Unlike Char, I've had absolutely no luck with the pacer, and it really isn't that uncommon from what I hear. It has more of an effect on diabetics, but there are a lot of idiopathic cases that get some relief as well. However, my GP is caused by a genetic connective tissue disorder so maybe that impacts it, or maybe not, since there are enough people with idiopathic or other types of GP that don't get any or much benefit from the pacer. There's just so little known about GP and the mechanisms of the pacer, how exactly it relieves some people's symptoms. So as more knowledge is gained, perhaps they'll come up with a better version and will help many more people. I've also heard that they're working on a possible pacer extension down into the small and even the large bowel.

Hope I was able to help, feel free to message me anytime if you have questions.

Oh one more thing I've forgotten to mention, we believe that I've had gastroparesis since I was 6-7 years old, but wasn't diagnosed until I was about 19ish. Similar thing happened with my EDS, genetic so I've had it all my life, but wasn't diagnosed until I was 16. Many are never diagnosed or not until they're even in their 40's or so. Doctors can be so clueless sometimes.

Sarah

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Sarah
I hadn't even thought the the med's through the J-tube could cause more pain. It's a no win situation.
we counted yesterday she threw up 20 times. Do you not do anything by mouth? do you find that if you stop everything by mouth you feel better? she is only taking popsycles for extra hydration, but as you see they make her vomit more. I'm going to ask about one of those patches.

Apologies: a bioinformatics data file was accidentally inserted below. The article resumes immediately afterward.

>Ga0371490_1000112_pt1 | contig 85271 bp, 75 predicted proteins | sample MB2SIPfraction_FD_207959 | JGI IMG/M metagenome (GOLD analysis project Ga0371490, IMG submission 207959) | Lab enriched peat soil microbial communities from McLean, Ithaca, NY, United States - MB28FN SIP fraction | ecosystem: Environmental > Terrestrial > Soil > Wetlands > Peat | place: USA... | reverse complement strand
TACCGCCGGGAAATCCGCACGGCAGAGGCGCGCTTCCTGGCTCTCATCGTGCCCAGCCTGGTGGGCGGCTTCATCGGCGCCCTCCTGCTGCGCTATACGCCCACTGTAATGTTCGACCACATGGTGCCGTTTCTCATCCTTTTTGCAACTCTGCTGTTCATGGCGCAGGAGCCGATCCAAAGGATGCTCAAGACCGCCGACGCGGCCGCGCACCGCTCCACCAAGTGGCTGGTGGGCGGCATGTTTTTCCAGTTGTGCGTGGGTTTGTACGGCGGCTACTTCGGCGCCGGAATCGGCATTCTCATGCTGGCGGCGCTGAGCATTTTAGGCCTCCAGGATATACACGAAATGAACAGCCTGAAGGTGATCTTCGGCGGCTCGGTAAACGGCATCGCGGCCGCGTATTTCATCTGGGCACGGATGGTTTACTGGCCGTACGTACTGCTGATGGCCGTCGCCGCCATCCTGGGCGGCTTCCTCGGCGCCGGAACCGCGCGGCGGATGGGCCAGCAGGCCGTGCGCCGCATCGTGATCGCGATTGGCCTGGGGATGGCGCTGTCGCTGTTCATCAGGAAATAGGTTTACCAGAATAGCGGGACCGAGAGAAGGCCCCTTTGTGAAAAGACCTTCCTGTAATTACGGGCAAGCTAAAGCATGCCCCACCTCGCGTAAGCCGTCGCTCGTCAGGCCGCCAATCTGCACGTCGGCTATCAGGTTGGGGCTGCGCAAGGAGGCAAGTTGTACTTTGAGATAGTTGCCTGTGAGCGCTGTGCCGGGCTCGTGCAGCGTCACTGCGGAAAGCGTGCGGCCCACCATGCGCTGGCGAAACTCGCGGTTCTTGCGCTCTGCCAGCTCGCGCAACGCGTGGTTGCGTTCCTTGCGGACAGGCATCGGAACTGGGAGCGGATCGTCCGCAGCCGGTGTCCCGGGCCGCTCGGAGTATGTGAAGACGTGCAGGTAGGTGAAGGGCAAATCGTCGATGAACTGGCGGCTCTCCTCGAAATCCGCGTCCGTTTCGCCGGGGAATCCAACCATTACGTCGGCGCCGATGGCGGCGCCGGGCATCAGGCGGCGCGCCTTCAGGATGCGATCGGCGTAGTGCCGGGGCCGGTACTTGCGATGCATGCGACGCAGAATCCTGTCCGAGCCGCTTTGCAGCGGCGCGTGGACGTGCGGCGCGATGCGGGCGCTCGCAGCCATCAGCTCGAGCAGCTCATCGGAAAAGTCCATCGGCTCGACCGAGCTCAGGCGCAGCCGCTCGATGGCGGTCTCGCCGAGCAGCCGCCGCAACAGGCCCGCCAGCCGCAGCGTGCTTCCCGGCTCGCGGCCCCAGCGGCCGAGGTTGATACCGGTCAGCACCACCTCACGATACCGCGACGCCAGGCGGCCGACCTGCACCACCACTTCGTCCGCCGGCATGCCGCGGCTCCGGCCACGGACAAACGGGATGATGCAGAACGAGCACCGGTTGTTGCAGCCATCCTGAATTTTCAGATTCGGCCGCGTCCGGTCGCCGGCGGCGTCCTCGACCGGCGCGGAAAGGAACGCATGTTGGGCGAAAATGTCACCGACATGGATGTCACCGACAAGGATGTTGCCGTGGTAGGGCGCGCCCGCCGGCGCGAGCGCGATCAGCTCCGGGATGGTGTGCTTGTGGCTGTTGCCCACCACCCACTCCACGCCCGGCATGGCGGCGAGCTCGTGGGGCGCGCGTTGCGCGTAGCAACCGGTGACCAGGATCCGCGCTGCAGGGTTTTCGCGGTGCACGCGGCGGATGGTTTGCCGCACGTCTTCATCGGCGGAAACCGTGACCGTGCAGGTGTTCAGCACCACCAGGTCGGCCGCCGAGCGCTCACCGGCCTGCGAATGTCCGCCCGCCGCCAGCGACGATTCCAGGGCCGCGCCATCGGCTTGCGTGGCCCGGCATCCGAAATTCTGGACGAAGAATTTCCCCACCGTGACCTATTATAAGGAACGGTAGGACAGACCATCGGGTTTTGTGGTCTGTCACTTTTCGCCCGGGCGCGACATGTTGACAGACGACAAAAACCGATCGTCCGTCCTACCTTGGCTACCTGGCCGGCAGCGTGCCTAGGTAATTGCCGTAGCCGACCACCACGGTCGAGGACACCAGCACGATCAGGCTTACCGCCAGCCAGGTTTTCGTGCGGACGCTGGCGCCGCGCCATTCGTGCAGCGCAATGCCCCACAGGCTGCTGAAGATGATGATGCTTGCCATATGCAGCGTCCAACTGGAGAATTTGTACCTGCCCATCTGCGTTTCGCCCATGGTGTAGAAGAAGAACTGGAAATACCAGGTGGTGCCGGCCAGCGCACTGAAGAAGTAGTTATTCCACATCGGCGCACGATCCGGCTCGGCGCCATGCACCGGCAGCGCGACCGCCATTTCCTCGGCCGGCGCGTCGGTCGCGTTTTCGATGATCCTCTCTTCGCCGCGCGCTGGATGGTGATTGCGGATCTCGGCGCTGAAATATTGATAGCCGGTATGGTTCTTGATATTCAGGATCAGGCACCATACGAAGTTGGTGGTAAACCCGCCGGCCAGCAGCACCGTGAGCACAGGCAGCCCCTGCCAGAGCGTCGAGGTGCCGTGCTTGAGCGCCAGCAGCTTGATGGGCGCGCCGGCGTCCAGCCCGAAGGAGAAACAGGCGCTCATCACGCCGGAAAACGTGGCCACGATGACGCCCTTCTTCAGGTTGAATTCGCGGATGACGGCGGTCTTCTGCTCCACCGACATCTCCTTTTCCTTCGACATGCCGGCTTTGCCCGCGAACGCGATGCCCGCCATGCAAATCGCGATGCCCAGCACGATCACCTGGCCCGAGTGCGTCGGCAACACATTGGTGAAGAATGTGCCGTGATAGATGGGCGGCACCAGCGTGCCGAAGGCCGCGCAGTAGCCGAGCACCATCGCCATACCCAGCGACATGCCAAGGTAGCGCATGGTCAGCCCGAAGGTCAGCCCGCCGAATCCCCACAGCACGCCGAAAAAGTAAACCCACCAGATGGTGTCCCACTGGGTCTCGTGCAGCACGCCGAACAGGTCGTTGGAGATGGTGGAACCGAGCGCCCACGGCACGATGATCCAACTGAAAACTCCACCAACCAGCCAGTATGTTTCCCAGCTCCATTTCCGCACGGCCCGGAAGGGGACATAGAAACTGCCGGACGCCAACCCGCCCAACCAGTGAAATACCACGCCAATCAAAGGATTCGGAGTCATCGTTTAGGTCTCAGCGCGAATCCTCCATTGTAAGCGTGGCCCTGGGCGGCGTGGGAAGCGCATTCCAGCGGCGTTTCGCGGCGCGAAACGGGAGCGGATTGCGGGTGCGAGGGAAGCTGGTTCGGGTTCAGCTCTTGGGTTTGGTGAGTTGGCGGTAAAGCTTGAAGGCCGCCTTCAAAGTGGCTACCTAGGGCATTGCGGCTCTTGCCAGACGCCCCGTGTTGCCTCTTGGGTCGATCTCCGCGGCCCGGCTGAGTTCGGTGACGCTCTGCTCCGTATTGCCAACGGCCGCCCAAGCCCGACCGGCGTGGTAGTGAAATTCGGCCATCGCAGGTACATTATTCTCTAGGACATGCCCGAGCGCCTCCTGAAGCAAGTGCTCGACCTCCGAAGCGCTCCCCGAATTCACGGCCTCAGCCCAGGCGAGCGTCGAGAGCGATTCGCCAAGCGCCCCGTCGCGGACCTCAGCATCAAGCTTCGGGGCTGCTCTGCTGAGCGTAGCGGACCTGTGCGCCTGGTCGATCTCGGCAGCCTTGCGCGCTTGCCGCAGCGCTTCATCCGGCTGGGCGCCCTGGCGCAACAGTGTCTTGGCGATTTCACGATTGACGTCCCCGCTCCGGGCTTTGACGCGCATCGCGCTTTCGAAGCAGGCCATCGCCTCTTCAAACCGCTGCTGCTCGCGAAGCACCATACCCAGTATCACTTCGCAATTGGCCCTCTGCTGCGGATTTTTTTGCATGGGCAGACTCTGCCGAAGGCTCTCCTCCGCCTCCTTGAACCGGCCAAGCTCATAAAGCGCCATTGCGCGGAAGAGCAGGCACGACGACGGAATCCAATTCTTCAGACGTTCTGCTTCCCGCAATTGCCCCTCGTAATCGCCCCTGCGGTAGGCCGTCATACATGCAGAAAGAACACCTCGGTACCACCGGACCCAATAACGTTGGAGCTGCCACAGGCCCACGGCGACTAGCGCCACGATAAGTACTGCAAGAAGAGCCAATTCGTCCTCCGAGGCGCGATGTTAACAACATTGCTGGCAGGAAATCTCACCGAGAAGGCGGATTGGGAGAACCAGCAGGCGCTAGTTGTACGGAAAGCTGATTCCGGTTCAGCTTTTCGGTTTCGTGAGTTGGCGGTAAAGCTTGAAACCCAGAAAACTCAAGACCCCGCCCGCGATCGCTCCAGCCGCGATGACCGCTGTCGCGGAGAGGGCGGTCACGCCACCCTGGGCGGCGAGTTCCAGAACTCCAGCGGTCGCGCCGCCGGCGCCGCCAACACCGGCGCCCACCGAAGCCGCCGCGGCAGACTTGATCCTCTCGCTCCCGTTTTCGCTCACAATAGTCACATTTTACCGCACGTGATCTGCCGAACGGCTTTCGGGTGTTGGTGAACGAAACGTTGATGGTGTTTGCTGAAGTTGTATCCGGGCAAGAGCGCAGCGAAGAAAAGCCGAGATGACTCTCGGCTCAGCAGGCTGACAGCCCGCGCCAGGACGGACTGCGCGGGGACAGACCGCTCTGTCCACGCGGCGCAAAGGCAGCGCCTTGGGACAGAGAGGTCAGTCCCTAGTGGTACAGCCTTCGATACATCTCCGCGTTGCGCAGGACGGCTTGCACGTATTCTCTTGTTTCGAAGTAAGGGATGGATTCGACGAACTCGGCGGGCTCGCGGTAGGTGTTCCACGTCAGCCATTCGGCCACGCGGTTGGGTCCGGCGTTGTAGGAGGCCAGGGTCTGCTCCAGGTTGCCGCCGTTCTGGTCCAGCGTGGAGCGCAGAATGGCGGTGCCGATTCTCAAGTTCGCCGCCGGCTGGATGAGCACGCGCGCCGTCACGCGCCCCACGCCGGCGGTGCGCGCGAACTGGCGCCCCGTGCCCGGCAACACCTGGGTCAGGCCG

thanks tricia

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Hi B,

I have to ditto what everyone has said here. I too have problems with j-tube feeds. Probably due to small bowel dysmotility. Right now I can not tolerate more than about 30 ml/hr. If I turn it up I get very bloated, abdominal pain and often vomiting. Sometimes I just have to stop running it for several hours because I can't take it anymore. I was on TPN but recently had to go off because my insurance stopped covering it. I may have to be hospitalized again soon for TPN and hydration. I am appealing the insurance company's decision and I will be getting on Medicare soon but it is going to be hard for me for a while.

Anyway, it sounds like this is pretty common for those of us with GP. My doctor says that often the nerve near the intestine gets irritated by feeds and sends abnormal signals to the stomach causing the vomiting. I also have chronic abdominal pain and have to take Lortab in order to tolerate the pain regardless of feedings.

You may need to look into getting your son on TPN again for a while if it gets bad.

Good luck,
Jen

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Don't feel bad about not thinking about that the meds. could be adding to the discomfort. So many people, doctors included, don't think the meds. should bother us. I hate it when my nausea meds. just simply make the nausea worse, because it means I have to put something through my tube. By the time I get to where I can't tolerate the tube meds. at all is when I end up in the hospital, in a crash. Otherwise I can tolerate it most of the time, but it still causes discomfert. Hope this helps.